Given Back The Game She Had Lost, Wheelchair Basketball’s Natalie Schneider Isn’t Ready To Call It A Day
by Steve Goldberg
There was a time when Natalie Schneider didn’t care much for basketball. Growing up in Nebraska, her father was a coach, and the whole family would attend his games. While her mom, brother and sister sat by and watched the action on the court, young Natalie turned her back and colored.
“Even when I hated going, I still had to go,” she recalled. “I didn’t like watching basketball.”
Things changed in a big way in second grade, when someone finally handed her a ball.
“When I actually started playing it, I was like, ‘Oh, this is really fun,’” Schneider said.
It was game on from that point.
Though running basketball later turned to wheelchair basketball, Schneider never stopped playing. At age 40, she is now a four-time Paralympian — and two-time champ — in the sport, and this month she leads the U.S. women’s team in the 2023 Parapan American Games in Santiago, Chile, where they’ll aim to not just improve upon the silver medal they won four years ago but also earn a spot at the Paralympic Games Paris 2024, which they can do with a win.
Schneider is a co-captain for the experienced U.S. team that includes three-time Paralympians Becca Murray, the other co-captain, and Rose Hollermann, as well as seven other players from the team that won a bronze medal at the 2022 world championships roster. Eight of the 12 were on the Tokyo 2020 team.
“We have a really solid mix,” boasts Schneider. “I haven’t seen this much depth on the USA team since 2008, so that’s really exciting.”
When she began falling for the game, Schneider was first drawn to the fast pace, and how she could lose herself on the court.
“I’m actually very analytical. I’m a math person,” she said. “Basketball is sort of my escape from that where I can just like react and do what’s natural instead of overanalyzing things.”
A native of Ord, Nebraska, Schneider played into high school, and as a sophomore she helped her team reach the state tournament. The future looked bright for her and her team, until everything suddenly changed.
Schneider’s dad, who taught German at the high school along with his coaching duties, chaperoned a student trip to Germany. The family tagged along, but while there all the walking began to aggravate Schneider’s leg in a way far more painful than anything she had experienced. When she returned home and hit the gym, running and up and down the court elicited extreme pain.
“I was 16. It was summer after my sophomore year of high school that I was diagnosed with
cancer in my right femur,” she said, her voice going somber.
“It took forever for the doctor to come in, and when he finally came in he said, ‘I’m pretty confident that you have a malignant tumor in your leg,’” she recalled. “At that time, I didn’t even know what malignant meant. He proceeded to say that you’re going to have to do chemotherapy and surgery, and you’re not going to be able to run or jump again.”
This was not what she expected to hear.
“I was just shocked because I thought I was going to go in, get some quick surgery, be out for a few weeks and then come back,” she said. “Instead, I was told I’d never run or jump or play basketball again. That was more devastating to me than the cancer diagnosis was.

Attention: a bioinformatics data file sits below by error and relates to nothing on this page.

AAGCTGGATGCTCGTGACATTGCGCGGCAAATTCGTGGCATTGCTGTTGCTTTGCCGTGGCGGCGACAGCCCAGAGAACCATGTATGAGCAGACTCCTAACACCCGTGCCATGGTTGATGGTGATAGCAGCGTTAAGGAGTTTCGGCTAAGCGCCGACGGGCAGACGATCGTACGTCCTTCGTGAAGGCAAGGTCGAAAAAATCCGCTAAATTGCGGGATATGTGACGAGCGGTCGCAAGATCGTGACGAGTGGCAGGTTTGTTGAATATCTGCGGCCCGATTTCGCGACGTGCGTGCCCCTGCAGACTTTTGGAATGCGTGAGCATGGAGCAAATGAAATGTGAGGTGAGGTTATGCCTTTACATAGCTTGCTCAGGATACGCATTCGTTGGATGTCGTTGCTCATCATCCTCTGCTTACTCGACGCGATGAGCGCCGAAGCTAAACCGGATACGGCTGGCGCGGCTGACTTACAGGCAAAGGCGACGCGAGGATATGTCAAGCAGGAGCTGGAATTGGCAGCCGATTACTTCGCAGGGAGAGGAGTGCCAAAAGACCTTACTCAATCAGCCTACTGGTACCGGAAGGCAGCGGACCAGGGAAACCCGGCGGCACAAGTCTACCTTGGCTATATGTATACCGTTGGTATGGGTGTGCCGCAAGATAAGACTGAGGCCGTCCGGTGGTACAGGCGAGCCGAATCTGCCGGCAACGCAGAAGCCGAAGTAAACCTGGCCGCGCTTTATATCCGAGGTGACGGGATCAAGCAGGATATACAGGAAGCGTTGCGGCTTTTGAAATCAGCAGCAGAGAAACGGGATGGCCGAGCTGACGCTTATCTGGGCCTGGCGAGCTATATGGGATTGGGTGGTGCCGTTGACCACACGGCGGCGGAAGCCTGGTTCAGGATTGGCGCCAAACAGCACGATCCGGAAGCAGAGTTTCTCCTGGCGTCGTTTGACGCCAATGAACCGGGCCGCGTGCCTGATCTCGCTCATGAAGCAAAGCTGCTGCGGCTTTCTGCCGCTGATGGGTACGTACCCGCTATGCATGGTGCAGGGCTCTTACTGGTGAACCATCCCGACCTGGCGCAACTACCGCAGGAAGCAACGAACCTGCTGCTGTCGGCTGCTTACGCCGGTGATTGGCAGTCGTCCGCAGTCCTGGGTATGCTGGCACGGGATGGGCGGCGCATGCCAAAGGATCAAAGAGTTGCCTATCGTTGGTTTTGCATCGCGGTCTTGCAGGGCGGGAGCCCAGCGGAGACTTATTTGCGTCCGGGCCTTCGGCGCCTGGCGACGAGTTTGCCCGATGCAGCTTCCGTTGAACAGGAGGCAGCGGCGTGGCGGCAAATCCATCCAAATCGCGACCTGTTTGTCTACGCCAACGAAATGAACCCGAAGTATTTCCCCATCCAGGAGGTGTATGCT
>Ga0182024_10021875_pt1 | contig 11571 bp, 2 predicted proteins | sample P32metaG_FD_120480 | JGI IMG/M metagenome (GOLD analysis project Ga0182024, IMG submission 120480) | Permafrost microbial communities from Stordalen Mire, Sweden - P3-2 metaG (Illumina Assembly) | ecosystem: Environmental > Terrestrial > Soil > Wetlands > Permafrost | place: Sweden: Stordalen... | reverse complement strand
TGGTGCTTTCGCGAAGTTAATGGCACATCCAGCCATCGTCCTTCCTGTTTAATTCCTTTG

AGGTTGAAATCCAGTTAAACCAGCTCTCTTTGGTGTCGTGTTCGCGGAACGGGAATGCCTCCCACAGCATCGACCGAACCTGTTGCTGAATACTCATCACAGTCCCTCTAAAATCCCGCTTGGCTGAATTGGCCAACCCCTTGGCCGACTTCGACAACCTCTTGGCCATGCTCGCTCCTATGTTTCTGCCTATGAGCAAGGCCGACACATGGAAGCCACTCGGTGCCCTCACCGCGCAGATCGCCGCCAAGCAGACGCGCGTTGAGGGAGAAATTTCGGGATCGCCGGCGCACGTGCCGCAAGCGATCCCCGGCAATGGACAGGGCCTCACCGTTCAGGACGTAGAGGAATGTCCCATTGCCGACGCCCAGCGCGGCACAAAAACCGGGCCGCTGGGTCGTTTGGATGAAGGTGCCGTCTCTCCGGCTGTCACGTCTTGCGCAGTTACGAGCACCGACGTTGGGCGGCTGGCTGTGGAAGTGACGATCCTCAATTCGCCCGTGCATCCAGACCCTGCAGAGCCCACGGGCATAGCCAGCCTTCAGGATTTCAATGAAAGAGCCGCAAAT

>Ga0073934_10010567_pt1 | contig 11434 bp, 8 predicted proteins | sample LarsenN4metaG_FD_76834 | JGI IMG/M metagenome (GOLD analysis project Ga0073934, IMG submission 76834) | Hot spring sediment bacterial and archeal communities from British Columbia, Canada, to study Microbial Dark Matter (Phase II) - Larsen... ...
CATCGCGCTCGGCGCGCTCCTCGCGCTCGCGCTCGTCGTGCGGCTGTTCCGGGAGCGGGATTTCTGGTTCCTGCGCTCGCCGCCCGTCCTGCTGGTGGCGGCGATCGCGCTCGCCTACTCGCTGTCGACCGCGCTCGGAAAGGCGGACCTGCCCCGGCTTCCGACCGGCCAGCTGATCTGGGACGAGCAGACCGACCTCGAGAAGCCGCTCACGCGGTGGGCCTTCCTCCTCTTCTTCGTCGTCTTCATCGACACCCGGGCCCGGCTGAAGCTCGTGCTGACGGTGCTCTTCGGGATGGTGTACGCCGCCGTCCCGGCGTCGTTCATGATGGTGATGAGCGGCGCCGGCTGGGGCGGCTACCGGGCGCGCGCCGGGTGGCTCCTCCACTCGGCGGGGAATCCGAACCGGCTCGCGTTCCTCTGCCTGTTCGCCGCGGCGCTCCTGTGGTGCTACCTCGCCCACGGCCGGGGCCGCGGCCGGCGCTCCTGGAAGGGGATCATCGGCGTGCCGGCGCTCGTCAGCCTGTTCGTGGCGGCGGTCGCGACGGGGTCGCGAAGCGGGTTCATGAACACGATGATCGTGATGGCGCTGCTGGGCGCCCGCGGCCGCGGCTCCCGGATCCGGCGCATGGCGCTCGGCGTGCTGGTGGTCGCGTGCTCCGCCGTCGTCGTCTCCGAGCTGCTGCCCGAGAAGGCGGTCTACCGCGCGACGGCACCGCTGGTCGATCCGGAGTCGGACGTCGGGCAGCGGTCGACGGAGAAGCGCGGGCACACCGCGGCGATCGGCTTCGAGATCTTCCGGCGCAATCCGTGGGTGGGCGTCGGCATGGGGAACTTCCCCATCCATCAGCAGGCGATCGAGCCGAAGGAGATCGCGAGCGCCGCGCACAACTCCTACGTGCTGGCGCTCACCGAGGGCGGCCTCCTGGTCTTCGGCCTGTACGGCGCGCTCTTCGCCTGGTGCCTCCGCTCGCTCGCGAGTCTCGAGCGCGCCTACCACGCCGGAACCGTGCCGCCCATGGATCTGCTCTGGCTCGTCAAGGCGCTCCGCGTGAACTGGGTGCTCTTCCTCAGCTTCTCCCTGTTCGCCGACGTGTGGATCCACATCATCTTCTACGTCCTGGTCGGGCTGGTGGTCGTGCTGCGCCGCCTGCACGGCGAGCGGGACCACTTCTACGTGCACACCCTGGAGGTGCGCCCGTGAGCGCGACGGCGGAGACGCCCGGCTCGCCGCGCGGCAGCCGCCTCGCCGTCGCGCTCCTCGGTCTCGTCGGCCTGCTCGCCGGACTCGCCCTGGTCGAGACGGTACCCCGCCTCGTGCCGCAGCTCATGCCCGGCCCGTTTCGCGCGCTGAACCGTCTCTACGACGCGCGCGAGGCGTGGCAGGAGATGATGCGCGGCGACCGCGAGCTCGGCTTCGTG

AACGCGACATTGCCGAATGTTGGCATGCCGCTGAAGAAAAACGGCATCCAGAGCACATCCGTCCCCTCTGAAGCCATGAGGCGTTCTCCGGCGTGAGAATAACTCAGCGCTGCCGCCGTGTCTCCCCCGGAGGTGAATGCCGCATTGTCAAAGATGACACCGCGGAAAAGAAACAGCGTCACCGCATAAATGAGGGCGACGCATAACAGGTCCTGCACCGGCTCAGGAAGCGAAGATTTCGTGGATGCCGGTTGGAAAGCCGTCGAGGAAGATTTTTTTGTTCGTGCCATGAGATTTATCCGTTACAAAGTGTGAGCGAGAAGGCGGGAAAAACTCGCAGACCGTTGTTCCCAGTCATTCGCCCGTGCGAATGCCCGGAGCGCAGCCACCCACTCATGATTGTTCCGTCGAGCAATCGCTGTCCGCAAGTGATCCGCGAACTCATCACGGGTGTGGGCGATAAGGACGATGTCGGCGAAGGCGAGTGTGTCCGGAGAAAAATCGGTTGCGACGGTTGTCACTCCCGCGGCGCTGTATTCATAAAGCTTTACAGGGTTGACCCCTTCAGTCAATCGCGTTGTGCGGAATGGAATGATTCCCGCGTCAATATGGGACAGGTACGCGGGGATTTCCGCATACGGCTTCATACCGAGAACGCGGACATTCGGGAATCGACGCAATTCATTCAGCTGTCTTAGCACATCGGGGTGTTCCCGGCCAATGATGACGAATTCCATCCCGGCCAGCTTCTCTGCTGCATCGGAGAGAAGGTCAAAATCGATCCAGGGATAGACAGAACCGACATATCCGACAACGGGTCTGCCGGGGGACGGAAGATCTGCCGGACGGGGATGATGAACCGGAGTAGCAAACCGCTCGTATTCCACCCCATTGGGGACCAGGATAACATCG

“The state basketball tournament was actually the last official basketball game I ever got to play.”
Or so she thought.
After her surgery, Schneider’s first foray back into sports was in sitting volleyball. And she was good at it, so much so that she earned an invitation to a national team camp. However, all the twisting in that sport hurt her knee.
When a couple of the guys on her volleyball team asked if she wanted to try wheelchair hoops, Schneider was initially concerned that her ability to walk would disqualify her. Not an issue, they assured her, and soon enough she was a member of the Madonna Magic, a team from in Lincoln, Nebraska, that played in the NWBA’s second division.
“I showed up to my first practice and we scrimmaged for three hours straight. I had probably 15 blisters on my hands, and I just loved it,” Schneider said. “I loved it. It was so fun. (There’s) just a different kind of camaraderie in basketball that I had really missed from playing. I mean, I played my whole life until all of a sudden, I was told I couldn’t play anymore.”
Schneider, who graduated from Nebraska in 2007, soon turned her focus entirely to basketball, and by 2008 she made her first Paralympic team, where she helped the Americans win a gold medal in Beijing.
Early on, Schneider thought she might go for Beijing and maybe London 2012, and then retire to start a family. And she indeed had a baby after London, but then competed in Rio. As Schneider’s family has grown to include three daughters — ages 6, 8 and 10 — she’s continued to tease the idea of retirement, only to come back for more.
“It’s just been a continuous cycle,” said Schneider, who won another gold medal in Rio and a bronze in Tokyo, “but this time, after Paris I swear I’m done. I’m totally done after Paris.”
First, however, Team USA must qualify, which it will aim to do in Chile.
Four years ago, in Lima, Peru, the U.S. fell to Canada by three points in the gold-medal game. Those teams remain the favorites in Santiago, though Team USA earned a higher finish at both the 2020 Paralympics and the 2022 world championships — taking the bronze medal in both, while Canada was fifth in both.
For Schneider, who was recently honored as the 2023 Women’s Sports Foundation’s Team Sportswoman of the Year, this is also a natural time to pause and reflect on how far she’s come.
“I didn’t start playing wheelchair basketball until I was out of college, a much longer career than I had anticipated because I started so late,” she said. “So here I am, still playing and 40.”